On the issue of euthanasia, the Bench in Gian Kaur observed that Right to Life means right to live with human dignity “upto the end of natural life” and includes “a dignified procedure of death”. However, to be sure, the Court added a caution: “But the ‘right to die’ with dignity at the end of life is not to be confused or equated with the right to die’ an unnatural death curtailing the natural span of life.“
With the Constitution Bench of equal strength in Common Cause approving Gian Kaur and rejecting the rationale of P. Rathinam, the law is that Right to Life includes ‘right to die with dignity’ but not ‘right to die’ per se, which is a slightly odd proposition from the very sound of it, and may be an incomplete — if not completely incorrect — enunciation of the law in this regard unless one adds ‘in certain circumstances’ as an additional qualification because the Supreme Court has also laid down the condition precedent for the ‘right to die with dignity’ to be available to a person — namely, Permanent Vegetative State (PVS). In other words, the Supreme Court has already set in stone as to what constitutes living as subhuman a life as to warrant termination because such a life is not ‘life’ at all in terms of Article 21.
An individual strapped to the life-sustaining machines and devices in a Permanent Vegetative State is not living a ‘life with human dignity’ that Article 21 guarantees, and letting go of such life is consistent with Article 21 precisely because of such life’s being below the threshold of ‘human dignity’ envisaged by Article 21. But if that is the case, wouldn’t it be a denial of the ‘right to life with human dignity’ if anyone in the PVS is compelled to exist in that state for any length of time? Wouldn’t it then make it mandatory for the state to ensure that nobody suffers such a fate? After all, in having to live in the state of PVS the ‘right to life with human dignity’ stands denied because ‘right to die with human dignity’ is nothing but ‘the right to live with human dignity till the end of life’ even if ‘the end of life’ has to be brought forward to preserve dignity in death.
Furthermore, ‘right to die with human dignity’, as recognized by the Supreme Court in Common cause, can only be exercised in a physical state in which an individual is incapable of making any choice or exercising any right whatsoever whereas the very idea of ‘right’ presupposes the ability to make a conscious choice. In this case, the choice — if it could be made at all — is between existing in a state that is not ‘life’ in terms of Article 21 and ceasing to ‘exist’ completely, which in terms of Article 21 translates into a choice between ‘not-life’ and ‘not-life’, and that is no ‘choice’ at all. There is, no doubt, the Advance Medical Directive or Advanced Directive or Living Will, as recognized by the Supreme Court in Common Cause, by way of which one can choose to direct one’s future caregivers in advance as to in which situation should the medical treatment be withheld or withdrawn and nominate a guardian or close relative to give consent one’s behalf to withhold or withdraw the treatment in terms of the Advance Medical Directive so as to hasten one’s death in the event one becomes incapable of communicating one’s consent. And there lurks another conceptual conundrum.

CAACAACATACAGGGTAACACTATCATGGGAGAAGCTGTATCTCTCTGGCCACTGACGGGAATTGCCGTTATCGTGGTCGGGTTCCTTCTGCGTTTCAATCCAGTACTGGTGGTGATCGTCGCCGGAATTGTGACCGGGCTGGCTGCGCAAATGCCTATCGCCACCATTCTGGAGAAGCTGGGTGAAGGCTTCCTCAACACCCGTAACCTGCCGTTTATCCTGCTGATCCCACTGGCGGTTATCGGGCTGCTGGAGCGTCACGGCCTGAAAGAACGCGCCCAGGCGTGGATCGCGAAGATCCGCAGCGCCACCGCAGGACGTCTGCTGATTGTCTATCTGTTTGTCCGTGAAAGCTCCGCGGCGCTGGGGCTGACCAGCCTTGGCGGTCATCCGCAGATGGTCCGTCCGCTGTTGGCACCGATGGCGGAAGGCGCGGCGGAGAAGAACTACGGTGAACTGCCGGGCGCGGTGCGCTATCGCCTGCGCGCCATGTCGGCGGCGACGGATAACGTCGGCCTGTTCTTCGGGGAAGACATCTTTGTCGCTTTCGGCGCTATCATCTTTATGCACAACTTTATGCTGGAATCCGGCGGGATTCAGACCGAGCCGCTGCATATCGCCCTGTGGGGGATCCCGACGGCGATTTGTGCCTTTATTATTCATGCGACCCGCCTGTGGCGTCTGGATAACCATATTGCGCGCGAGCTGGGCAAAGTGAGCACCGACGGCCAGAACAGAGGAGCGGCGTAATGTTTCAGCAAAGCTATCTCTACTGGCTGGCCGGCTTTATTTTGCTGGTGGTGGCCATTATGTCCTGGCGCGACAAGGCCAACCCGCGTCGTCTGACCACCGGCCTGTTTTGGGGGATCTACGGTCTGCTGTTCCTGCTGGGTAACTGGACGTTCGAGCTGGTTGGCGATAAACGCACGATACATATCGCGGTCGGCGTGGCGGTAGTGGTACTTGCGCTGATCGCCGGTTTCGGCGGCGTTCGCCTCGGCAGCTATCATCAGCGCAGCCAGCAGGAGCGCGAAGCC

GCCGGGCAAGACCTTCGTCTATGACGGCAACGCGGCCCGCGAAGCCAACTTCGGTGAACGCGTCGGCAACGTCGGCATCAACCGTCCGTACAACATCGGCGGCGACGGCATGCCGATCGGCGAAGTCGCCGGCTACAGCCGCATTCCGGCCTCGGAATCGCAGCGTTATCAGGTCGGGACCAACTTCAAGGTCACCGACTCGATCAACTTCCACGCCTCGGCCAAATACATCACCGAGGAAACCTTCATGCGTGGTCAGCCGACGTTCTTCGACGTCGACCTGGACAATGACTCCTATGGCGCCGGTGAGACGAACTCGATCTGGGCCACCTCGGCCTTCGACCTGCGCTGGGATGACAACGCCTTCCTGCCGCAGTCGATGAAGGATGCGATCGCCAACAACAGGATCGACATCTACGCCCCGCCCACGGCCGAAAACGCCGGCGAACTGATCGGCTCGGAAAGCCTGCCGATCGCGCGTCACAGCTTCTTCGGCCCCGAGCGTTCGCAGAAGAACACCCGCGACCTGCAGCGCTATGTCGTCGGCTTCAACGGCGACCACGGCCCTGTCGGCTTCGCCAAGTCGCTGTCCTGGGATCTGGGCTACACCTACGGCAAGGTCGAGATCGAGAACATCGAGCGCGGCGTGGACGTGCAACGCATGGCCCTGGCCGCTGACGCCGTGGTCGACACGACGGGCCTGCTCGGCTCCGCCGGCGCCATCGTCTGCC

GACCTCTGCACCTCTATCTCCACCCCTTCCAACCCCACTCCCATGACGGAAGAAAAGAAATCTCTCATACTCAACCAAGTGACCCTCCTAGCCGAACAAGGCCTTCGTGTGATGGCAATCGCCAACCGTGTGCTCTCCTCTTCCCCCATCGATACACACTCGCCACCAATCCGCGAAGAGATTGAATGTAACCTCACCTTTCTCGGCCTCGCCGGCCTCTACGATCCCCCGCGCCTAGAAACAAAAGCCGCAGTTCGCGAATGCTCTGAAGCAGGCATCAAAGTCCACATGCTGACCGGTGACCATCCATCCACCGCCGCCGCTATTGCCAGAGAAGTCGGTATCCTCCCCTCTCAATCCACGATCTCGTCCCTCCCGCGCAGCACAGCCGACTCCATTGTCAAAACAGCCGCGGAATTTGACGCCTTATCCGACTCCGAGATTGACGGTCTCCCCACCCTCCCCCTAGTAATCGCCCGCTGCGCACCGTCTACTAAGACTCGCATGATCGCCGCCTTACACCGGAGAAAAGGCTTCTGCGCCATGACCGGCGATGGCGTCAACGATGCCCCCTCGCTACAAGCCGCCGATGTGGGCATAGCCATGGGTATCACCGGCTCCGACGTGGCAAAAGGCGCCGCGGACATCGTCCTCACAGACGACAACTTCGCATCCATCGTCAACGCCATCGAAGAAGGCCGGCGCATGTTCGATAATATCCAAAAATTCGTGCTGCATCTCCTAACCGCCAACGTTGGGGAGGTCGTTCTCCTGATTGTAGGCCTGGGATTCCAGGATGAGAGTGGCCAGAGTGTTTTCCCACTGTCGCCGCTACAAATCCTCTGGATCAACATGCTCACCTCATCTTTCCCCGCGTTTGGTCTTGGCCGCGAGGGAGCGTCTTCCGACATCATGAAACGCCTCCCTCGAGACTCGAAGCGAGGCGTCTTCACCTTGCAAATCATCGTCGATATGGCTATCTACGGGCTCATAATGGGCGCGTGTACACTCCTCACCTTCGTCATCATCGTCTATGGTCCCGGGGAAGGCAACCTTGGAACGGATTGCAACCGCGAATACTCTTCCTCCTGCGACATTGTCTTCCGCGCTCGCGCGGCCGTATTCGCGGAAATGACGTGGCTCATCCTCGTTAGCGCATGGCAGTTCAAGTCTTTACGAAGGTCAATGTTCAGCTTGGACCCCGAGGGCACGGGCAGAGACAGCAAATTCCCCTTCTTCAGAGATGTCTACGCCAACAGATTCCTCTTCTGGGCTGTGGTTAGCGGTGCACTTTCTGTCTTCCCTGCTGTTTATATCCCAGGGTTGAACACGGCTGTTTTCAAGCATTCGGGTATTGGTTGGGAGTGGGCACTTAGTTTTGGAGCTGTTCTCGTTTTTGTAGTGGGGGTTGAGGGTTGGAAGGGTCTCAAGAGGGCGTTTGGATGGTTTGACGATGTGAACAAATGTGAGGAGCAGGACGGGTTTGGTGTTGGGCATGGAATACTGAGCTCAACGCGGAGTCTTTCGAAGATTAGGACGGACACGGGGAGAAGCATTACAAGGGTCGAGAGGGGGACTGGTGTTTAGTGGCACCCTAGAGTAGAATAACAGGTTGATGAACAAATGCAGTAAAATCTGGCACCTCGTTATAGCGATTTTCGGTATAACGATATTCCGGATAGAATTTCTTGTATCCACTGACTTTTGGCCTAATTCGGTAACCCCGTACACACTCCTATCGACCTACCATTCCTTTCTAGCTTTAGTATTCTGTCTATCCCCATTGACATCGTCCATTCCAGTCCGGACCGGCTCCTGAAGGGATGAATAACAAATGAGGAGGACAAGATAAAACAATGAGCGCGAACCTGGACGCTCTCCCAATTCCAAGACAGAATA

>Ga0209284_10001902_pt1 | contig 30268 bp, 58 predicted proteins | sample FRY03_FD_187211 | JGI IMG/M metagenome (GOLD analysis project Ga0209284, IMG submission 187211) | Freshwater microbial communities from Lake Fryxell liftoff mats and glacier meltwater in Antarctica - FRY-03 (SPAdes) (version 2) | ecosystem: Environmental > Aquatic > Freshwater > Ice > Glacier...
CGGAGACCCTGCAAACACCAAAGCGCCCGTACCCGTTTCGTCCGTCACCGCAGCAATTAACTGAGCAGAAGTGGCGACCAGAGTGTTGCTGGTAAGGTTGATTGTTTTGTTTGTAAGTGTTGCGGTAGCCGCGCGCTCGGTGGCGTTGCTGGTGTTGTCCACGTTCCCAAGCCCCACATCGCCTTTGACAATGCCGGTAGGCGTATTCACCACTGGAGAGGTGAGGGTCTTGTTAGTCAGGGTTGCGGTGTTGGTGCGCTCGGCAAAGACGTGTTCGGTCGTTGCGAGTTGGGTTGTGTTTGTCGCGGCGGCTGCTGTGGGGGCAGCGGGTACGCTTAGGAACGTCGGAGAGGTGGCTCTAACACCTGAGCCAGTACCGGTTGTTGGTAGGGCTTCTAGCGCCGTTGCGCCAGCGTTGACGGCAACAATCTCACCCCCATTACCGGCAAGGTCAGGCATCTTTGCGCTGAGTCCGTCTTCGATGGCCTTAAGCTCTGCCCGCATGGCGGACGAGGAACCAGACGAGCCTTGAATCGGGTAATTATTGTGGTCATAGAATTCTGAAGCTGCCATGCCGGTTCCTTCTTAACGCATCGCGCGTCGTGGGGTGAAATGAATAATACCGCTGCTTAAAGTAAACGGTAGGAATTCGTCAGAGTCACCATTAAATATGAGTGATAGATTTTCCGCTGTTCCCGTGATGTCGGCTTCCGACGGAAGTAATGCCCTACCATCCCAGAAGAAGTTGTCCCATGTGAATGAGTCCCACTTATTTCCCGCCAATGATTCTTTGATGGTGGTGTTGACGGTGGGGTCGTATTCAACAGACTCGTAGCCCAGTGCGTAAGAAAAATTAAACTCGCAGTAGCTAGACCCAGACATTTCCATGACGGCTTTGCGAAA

Every human being has ‘Right to Life’ under Article 21 and also ‘right to die with human dignity’ by virtue of Common Cause ruling, but since ‘right to die’ is itself not a right and ‘right to die with human dignity’ does not accrue to the person until and unless the condition precedent — Permanent Vegetative State — is met, how can one transfer the right to do something to oneself to another human being when one does not have the right to do the same to oneself? Alternatively, if ‘right to die with human dignity’ is available to an individual before he or she is in the PVS and the state of PVS is not a condition precedent for the exercise of the right, the individual concerned would be free to decide what is ‘life with human dignity’ to him or her because then the decision would be free of the additional necessary condition of the PVS. But that is nothing short of recognizing ‘right to die’ as part of Right to Life, which the Supreme Court has categorically declined to do in both Gian Kaur and Common Cause.
Therefore, in executing Advance Medical Directive, the executor would exercise a future ‘right to die with dignity’ in future, which is different from exercising a present right in future, like in the case of an ordinary will with respect to property. And the position is absurd and untenable because one is deemed to be exercising a right that one does not have yet, and when one would, in fact, have the right, one, by virtue of the condition precedent attached, would not be in the physical condition to exercise the right due to diminished capability to make an informed choice. This conceptual conundrum is the logical consequence of recognizing ‘right to die with human dignity’ without conferring validity on ‘right to die’ itself because one cannot obtain the validity of the whole without according validity to its core constituent part.
The argument of the ‘sanctity of human life’ does not help the situation much because ‘sanctity’ with its largely normative content and no concrete basis in law or reason cannot undercut and overshadow positive choice made by a sentient human being, and one cannot be denied a choice by reason of convention. The idea of ‘right to a dignified life upto the point of death’ fails, too, because taken as it is worded, it implies that a dying person’s dignity must be ensured till his or her last breath, but hastening death to keep death dignified in order to ensure a ‘dignified life till the end’ sounds more like circular reasoning and a forced attempt to define ‘death’ in terms of life so as to make ending human life more bearable.